Facing intensifying naval pressure on the seas and now a rising backlash on land, Mr. Boyah has been shuttling between elders and religious sheiks fed up with pirates and their vices, promising to quit the buccaneering business if certain demands are met.

    Man, these Islamic guys want to cut my hands off,” he grumbled over a plate of camel meat and spaghetti. The sheiks seemed to have rattled him more than the armada of foreign warships patrolling offshore. “Maybe it’s time for a change.

    For the first time in this pirate-infested region of northern Somalia, some of the very communities that had been flourishing with pirate dollars — supplying these well-known criminals with sanctuary, support, brides, respect and even government help — are now trying to push them out.

    Grass-roots, antipirate militias are forming. Sheiks and government leaders are embarking on a campaign to excommunicate the pirates, telling them to get out of town and preaching at mosques for women not to marry these un-Islamic, thieving “burcad badeed,” which in Somali translates as sea bandit. There is even a new sign at a parking lot in Garoowe, the sun-blasted capital of the semiautonomous region of Puntland, that may be the only one of its kind in the world. The thick red letters say: No pirates allowed.

  56. The West Bank Archipelago.

    Didn't read the story, yet, but the map, it speaks to the realities, itself.

  57. Maybe you had the old technology inverter like I had long ago:

    With the new solid state stuff, they are very efficient, reliable, and inexpensive.

    Think my 250 watt job cost $34.
    @ prices like that, you can have backups.

  58. Who should control Bethlehem?

    A city with a long and Various Past--

    Used to be a majority Christian city, mostly gone now, pushed out by the muzzies. Just to illustrate how hard it is to establish any firm right and wrong in much of this.

    Perhaps it should be returned to the Canaanites where'er they may now be.

    I therefore call for the right of return of the Canaanites. To be put on the UN agenda forthwith.

  59. A chicken in every pot, cooked by a solar powered cooker in every hut, that's what I says.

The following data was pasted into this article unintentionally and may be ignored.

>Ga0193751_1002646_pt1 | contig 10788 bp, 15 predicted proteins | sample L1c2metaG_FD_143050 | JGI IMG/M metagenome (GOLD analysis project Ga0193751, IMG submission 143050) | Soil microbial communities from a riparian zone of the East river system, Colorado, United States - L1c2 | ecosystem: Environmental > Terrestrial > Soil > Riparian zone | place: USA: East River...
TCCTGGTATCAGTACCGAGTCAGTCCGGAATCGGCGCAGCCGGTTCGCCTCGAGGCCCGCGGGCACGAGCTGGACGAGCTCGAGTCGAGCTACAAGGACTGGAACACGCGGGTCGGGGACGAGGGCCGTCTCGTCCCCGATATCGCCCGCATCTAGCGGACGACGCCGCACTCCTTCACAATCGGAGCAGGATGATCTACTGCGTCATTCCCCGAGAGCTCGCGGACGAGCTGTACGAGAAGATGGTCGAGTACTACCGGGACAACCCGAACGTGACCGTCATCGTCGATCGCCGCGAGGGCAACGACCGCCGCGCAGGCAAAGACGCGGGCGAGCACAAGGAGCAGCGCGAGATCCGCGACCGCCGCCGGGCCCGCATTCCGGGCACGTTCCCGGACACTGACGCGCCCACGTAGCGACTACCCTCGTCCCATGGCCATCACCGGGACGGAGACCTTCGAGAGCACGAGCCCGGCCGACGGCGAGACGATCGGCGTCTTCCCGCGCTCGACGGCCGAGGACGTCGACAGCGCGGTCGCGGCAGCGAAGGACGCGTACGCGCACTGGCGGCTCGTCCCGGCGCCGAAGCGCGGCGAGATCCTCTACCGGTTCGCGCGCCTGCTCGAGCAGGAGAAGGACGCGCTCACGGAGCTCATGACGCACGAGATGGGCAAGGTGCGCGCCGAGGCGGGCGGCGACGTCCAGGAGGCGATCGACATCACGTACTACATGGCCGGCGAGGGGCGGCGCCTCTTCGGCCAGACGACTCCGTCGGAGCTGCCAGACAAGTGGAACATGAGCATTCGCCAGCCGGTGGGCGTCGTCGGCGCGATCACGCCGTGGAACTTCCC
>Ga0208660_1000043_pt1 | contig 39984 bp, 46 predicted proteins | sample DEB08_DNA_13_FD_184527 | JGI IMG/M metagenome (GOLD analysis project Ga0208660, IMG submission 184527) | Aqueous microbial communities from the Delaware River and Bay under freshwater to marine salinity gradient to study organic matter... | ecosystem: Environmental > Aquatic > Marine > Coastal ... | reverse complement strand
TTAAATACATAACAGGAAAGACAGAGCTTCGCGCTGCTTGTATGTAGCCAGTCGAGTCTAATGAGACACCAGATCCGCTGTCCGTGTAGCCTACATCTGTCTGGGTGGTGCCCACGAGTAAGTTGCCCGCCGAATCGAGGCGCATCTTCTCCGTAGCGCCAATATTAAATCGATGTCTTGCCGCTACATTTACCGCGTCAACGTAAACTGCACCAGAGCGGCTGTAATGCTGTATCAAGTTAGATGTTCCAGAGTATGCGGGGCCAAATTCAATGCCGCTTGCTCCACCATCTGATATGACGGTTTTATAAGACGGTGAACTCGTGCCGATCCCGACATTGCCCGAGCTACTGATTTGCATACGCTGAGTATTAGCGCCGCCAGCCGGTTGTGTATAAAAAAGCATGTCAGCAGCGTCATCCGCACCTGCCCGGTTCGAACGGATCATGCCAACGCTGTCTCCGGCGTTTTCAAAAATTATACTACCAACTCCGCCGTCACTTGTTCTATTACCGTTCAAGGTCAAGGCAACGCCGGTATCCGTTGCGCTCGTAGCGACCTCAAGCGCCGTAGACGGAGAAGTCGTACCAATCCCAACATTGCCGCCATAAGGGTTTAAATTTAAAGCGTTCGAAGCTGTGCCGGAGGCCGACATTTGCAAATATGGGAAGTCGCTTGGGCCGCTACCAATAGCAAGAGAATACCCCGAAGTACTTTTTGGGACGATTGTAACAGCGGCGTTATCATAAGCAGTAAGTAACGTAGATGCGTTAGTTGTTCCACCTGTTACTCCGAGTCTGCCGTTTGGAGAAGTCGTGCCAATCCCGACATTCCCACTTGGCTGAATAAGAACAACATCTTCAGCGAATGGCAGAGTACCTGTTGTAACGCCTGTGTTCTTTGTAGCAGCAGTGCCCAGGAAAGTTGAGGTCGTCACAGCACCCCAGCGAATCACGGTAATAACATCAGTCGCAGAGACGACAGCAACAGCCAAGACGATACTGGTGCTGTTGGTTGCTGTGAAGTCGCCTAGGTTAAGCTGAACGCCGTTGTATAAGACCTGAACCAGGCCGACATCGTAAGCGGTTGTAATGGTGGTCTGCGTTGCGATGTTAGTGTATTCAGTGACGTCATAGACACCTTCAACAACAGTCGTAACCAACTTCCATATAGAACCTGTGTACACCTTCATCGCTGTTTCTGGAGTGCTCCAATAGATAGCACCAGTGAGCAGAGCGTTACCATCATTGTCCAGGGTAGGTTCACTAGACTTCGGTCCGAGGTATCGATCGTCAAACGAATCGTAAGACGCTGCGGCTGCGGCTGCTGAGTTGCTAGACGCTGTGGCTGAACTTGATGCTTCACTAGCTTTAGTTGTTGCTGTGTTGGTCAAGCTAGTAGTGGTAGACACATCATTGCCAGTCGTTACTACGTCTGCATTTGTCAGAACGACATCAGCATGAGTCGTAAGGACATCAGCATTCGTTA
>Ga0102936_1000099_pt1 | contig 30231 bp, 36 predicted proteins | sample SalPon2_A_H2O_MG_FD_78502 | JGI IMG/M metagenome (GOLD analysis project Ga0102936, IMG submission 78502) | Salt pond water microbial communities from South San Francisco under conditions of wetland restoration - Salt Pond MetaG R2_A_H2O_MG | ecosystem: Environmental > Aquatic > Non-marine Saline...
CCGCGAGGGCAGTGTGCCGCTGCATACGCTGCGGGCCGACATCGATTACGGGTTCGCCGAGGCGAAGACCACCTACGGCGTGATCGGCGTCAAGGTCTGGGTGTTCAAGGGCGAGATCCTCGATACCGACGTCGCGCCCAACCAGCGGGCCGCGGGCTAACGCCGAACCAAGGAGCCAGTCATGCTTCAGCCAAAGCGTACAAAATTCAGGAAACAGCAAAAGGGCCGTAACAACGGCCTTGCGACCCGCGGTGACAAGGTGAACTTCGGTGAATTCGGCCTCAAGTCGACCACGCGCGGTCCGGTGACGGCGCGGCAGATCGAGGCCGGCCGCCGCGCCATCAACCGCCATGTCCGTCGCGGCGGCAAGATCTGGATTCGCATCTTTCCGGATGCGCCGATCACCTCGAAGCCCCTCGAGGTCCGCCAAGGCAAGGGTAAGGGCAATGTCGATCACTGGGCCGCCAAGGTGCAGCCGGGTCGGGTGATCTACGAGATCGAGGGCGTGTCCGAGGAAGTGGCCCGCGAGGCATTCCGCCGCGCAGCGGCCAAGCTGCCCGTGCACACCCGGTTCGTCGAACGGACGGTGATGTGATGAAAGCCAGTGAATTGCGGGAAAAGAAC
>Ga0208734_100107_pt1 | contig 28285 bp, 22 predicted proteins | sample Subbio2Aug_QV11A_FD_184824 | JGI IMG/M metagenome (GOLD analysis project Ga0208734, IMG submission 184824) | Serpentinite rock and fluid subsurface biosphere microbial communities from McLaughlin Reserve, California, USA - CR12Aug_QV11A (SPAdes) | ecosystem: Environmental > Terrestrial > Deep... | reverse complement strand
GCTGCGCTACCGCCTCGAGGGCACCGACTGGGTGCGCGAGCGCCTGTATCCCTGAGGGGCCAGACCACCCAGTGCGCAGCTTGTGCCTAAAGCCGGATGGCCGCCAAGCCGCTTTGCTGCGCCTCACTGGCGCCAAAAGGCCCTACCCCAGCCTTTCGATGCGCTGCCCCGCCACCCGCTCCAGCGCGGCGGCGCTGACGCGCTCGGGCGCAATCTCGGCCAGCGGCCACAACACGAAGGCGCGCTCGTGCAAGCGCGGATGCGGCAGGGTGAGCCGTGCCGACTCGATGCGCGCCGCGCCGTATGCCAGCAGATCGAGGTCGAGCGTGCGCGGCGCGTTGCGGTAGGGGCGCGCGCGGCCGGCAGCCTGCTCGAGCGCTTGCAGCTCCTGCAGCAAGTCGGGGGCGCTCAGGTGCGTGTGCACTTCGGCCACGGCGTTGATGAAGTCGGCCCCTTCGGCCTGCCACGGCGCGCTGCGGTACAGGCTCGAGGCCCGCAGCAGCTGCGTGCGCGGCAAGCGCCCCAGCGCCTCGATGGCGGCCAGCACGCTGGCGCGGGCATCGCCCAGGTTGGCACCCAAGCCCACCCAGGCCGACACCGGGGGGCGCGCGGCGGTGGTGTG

60. The idea that there can be no Israeli-Palestinian peace that bypasses Hamas has lately emerged as conventional wisdom among a broad range of Washington foreign policy experts — and it appears that the U.S. and some of its key European allies may be quietly in agreement. A senior Hamas official has told TIME that Western powers publicly committed to boycotting Hamas, which is officially designated a terrorist organization by the U.S. and European Union, have nonetheless initiated discreet contacts with his organization. Osama Hamdan, the organization's top leader in Lebanon, said in an interview in Beirut that Hamas had in recent weeks established "solid, direct contacts" with four European Union countries, and that there had been unofficial talks between Hamas and the team of President Barack Obama's Middle East special envoy, George Mitchell. Hamdan refused to elaborate.

    Osama Hamdan, poetic license wouldn't be justification enough to use that name in a sellable script, but there it is, in real life.

  61. Oughta put all the Euros and Ameros Supporting Hamas and Nuke the F.....

  62. of my first Nuke calls since Torah Borah.

  63. You guys were right about Tora Bora.

  64. Could have driven on to Damascus, or had the 4th ID drive to Baghdad, from Haifa.

    But no, we half-stepped to the election of Barack Hussein Obama, instead.

    A perfectly good crisis, mismanaged, by the Republicans.

    Seems to have been the recurring theme, for Team43.

  65. Chicken in a can, bob.
    Leave the pot, behind.

  66. Who should control Bethlehem?

    Why that is simple, bob.

    The whirled, has an interest in controling the whole of the Levant, not just Bethleham.

    Peace and prosperity, for all.

    The same folks that Resolved to create Israel can Resolve to modify that existence, in light of changing times and mores.

    Nato, will provide the security manpower that disarms the local combatants, per the US Conflict Resolution SOP.

    In the form of Turkish, French and Italian Peacekeepers.

  67. Let China launch its flattop.


    This guy says that Charlie Chi-com is going to spend $10 bn USD building 2 carriers, then that amount again, for the rest of the battle group to support each carrier.

    $20bn USD.

    Betcha we'd get $25 bn USD for 2 turn-key diesel powered carrier battle groups.
    The US should sell 'em the Hornet CV-12 and another old boat.

  68. The PLA Navy just celebrated its 60th anniversary. Today, China is standing at the crossroads between continental power and maritime power. China is building up its military capabilities as other naval powers conduct more brown water missions with fewer ships to keep vital sea lanes open, but we should not be frightened by China's progress.

    Tetsuo Kotani ( is a research fellow at the Ocean Policy Research Foundation. The article originally appeared in PacNet Newsletter

  69. By Malcolm Moore in Shanghai
    Last Updated: 6:28PM BST 09 May 2009

    Welber Barral, the Brazilian trade minister, said total trade between Brazil and China had amounted to $3.2bn (£2.14bn) in April, representing a near twelve-fold increase since 2001.

    The sum was greater than the $2.8 billion of imports and exports to the US and represented the second consecutive month that China had topped the trade table.

    "It is a historic moment," he said, adding that he expected China to remain in pole position for the rest of the year because its economy is still growing healthily. "China is now a platinum account [for Brazil]," said Douglas Smith, a Latin American economist for Standard Chartered bank.